A dimly lit lantern used to be the only light by which 15-year-old Naomi, sponsored through CFCA in Tanzania, could do her homework.
This work strained her eyes, and she developed an eye problem that caused her to visit the hospital several times. She was forced to wear eyeglasses to help her sight.
Naomi’s father, who is a farmer, watched as his daughter suffered.
“I longed to get electricity in my home, so that my daughter would have an easy time studying at night,” he said.
Naomi’s family is not alone.
Local CFCA staffers estimate about 1,000 families in the Hope for a Family sponsorship program lack access to electricity. (CFCA serves about 2,000 sponsored children and aging friends in Tanzania.)
A family typically pays approximately $2 US a month, or 3,000 Tanzanian shillings, for electricity, according to CFCA staff members.
The lack of electricity meant that Naomi couldn’t iron her clothes and school uniforms with an electric iron. She had to use a coal iron instead.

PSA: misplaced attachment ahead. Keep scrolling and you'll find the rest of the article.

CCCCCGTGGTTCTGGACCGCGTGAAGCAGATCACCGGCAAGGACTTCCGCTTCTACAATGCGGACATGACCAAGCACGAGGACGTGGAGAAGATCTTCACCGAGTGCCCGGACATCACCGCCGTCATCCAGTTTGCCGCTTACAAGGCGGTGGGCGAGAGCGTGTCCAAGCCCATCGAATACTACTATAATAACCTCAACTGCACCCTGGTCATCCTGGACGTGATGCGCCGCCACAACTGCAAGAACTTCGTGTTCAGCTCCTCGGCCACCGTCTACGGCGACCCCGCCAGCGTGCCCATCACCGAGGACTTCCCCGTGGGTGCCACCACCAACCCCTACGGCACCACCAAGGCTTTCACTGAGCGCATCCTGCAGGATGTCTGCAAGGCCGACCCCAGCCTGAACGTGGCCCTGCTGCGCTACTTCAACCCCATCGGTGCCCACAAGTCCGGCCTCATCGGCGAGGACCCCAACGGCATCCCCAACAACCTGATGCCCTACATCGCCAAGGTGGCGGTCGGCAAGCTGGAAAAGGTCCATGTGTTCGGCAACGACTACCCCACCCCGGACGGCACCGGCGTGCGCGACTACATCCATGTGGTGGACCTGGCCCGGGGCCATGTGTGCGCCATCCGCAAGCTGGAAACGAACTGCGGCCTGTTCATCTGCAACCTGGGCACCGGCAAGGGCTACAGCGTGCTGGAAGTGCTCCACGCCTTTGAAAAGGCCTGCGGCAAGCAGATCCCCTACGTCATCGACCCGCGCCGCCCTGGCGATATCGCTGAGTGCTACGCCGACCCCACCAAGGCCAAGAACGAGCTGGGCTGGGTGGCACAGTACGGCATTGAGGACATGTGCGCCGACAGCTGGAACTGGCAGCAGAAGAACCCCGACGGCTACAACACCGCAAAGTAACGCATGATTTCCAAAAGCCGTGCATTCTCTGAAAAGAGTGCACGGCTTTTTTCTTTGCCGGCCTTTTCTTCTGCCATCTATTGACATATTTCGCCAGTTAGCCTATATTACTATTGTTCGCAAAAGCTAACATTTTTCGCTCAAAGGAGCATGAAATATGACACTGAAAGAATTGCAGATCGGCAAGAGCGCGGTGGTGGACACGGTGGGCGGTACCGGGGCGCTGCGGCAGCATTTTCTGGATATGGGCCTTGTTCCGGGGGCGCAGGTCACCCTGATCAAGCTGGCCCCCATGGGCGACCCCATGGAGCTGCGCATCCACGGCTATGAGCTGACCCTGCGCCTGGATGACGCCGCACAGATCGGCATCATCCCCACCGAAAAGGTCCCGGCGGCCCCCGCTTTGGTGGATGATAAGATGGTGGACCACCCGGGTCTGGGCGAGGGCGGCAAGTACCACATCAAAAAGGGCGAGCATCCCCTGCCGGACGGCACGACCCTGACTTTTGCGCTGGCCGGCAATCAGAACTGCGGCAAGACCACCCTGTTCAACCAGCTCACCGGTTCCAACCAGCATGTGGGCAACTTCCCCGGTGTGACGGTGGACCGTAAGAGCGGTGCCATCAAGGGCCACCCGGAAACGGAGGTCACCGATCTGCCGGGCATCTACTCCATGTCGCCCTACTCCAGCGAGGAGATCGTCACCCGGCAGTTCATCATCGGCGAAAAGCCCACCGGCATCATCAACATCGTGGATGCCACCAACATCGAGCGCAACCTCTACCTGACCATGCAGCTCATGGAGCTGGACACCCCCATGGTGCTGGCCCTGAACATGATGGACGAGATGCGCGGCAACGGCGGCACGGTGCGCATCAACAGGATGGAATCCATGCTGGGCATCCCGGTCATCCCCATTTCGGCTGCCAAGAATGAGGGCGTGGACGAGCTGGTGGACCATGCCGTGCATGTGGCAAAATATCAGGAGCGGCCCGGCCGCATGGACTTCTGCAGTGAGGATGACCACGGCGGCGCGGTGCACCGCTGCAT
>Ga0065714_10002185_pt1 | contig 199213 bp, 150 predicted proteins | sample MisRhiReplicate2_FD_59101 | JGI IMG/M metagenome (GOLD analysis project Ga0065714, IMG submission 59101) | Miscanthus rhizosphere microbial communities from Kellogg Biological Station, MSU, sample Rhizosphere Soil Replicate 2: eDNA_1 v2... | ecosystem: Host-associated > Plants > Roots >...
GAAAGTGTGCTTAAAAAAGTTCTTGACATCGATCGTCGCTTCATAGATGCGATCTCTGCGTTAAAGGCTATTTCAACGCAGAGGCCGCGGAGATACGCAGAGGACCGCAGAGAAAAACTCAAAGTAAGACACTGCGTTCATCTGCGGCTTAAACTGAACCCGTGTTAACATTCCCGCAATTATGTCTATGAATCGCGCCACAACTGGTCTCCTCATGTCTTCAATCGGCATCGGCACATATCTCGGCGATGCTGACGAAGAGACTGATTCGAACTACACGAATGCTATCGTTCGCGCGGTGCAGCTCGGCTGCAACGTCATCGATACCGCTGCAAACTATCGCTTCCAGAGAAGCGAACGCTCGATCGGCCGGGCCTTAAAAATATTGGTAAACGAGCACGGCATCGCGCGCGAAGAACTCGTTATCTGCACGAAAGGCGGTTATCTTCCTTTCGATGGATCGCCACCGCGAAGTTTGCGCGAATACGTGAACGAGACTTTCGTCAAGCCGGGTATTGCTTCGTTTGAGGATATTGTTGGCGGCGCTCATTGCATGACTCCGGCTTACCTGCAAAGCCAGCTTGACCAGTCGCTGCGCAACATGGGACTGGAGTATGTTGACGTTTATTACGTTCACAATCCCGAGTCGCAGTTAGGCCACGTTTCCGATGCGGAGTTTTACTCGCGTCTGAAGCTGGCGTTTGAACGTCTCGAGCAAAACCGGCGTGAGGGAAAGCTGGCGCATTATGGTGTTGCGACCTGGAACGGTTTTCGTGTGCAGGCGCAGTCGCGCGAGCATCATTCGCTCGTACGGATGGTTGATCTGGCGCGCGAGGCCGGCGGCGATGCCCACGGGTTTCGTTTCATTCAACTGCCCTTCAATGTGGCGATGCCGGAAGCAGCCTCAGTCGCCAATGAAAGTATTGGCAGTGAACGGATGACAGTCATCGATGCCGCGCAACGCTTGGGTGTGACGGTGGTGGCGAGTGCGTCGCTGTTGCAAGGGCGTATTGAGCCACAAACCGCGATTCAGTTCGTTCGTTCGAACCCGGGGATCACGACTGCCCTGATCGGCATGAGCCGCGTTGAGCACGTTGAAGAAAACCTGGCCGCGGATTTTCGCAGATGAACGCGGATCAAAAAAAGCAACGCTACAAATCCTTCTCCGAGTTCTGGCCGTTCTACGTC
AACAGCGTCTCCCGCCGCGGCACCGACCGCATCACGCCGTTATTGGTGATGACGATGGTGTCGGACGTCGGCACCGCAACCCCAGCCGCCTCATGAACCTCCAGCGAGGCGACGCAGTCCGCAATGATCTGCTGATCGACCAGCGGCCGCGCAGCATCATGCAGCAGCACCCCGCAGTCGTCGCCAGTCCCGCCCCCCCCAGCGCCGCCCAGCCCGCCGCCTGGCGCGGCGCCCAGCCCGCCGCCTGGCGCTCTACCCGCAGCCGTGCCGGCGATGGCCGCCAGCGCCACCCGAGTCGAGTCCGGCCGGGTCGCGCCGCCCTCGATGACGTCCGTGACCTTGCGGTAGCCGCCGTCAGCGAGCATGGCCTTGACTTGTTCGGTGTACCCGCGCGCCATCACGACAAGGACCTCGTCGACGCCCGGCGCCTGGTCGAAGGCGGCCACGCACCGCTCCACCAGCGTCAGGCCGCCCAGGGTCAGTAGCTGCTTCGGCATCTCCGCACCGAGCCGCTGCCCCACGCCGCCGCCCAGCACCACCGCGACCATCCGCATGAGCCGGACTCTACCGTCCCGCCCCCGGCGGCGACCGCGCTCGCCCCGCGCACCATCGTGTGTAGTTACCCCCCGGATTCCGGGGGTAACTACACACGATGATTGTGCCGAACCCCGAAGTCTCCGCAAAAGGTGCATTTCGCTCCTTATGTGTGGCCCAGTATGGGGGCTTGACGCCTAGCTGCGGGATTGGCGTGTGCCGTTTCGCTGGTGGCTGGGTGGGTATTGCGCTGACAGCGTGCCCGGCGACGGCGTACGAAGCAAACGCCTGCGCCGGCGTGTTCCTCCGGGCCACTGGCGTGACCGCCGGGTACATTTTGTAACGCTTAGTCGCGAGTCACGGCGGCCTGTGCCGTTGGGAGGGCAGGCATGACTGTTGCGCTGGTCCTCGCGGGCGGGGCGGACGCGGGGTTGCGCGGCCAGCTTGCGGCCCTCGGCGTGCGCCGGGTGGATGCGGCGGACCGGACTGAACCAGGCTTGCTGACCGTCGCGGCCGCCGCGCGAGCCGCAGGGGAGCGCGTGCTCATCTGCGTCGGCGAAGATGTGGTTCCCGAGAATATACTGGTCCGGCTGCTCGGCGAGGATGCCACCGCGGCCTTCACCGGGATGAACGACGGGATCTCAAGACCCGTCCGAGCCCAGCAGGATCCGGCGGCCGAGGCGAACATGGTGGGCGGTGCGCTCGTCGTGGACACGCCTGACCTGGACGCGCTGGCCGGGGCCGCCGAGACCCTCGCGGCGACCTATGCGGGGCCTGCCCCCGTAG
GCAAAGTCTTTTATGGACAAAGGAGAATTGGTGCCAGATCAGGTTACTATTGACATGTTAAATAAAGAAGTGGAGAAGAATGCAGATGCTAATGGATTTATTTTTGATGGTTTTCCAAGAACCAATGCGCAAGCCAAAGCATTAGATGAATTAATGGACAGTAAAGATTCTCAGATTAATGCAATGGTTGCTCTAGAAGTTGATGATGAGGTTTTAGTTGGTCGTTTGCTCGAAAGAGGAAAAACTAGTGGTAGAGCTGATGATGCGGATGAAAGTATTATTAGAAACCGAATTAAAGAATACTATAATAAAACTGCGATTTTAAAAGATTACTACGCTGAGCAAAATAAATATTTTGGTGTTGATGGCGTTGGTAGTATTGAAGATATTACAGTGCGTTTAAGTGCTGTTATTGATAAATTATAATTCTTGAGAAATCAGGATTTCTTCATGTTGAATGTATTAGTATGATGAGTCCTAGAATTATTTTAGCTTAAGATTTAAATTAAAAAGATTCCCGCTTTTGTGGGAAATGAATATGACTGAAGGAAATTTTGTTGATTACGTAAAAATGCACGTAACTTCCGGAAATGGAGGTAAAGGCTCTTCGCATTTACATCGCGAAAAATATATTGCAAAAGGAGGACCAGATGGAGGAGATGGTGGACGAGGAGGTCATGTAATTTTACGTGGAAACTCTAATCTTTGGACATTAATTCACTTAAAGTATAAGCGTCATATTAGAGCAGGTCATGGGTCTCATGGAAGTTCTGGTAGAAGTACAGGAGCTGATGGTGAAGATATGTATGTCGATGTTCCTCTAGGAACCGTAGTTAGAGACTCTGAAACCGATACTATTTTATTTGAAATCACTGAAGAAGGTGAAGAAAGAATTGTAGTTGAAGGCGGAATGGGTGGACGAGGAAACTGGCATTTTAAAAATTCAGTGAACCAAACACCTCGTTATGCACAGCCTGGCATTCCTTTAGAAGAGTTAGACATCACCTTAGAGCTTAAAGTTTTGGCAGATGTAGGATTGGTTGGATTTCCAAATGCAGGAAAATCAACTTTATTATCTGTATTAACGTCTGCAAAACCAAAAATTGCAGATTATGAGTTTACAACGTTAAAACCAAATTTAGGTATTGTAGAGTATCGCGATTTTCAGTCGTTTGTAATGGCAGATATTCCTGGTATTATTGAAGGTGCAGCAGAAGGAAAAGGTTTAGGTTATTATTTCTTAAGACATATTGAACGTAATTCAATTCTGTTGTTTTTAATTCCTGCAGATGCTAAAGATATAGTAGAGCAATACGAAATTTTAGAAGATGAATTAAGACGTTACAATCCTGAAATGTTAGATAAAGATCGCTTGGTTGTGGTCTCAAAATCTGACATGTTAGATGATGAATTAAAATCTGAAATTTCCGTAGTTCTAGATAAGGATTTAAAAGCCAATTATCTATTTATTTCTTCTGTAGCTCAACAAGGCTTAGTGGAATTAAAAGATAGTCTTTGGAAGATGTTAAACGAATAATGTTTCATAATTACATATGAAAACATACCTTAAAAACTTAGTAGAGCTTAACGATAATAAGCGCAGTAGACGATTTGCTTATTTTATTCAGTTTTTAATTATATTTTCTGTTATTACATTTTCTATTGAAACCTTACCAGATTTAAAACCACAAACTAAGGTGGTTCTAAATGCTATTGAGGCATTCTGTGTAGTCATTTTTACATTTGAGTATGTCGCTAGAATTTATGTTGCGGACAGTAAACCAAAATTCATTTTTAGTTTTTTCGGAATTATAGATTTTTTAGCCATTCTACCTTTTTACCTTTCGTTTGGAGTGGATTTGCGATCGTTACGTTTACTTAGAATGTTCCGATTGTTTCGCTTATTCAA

“Using a coal iron was time consuming, and I risked burning my clothes,” she said. “The charcoal could also sometimes make my clothes or uniform dirty.”
Naomi’s father saved up money from Naomi’s sponsorship benefits to pay for electricity.
It took the family six years to save enough until they felt comfortable affording the monthly payments.
“Now I can do my studies without worrying about my eyes; I can iron my uniform and look smart,” Naomi said. “Besides, my parents do not have to worry about the money to buy kerosene, which is more expensive than paying the electricity bill.”
Naomi also said she would like to thank her sponsors, who have sponsored her since 2005.
“They have been faithful in ensuring that I get my sponsorship fund on a monthly basis,” she said. “I and my family will keep them in our prayers and thoughts always.”
Thanks to Regina Mburu, CFCA communications liaison in Kenya, for contributing to this blog post.